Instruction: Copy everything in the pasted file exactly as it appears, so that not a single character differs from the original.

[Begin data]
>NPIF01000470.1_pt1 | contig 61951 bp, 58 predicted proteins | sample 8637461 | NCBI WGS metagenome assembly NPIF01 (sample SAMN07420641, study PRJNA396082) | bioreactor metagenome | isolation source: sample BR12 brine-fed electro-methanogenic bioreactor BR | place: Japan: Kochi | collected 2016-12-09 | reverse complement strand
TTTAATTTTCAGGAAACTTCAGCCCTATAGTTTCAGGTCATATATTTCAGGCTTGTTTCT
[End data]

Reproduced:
>NPIF01000470.1_pt1 | contig 61951 bp, 58 predicted proteins | sample 8637461 | NCBI WGS metagenome assembly NPIF01 (sample SAMN07420641, study PRJNA396082) | bioreactor metagenome | isolation source: sample BR12 brine-fed electro-methanogenic bioreactor BR | place: Japan: Kochi | collected 2016-12-09 | reverse complement strand
TTTAATTTTCAGGAAACTTCAGCCCTATAGTTTCAGGTCATATATTTCAGGCTTGTTTCT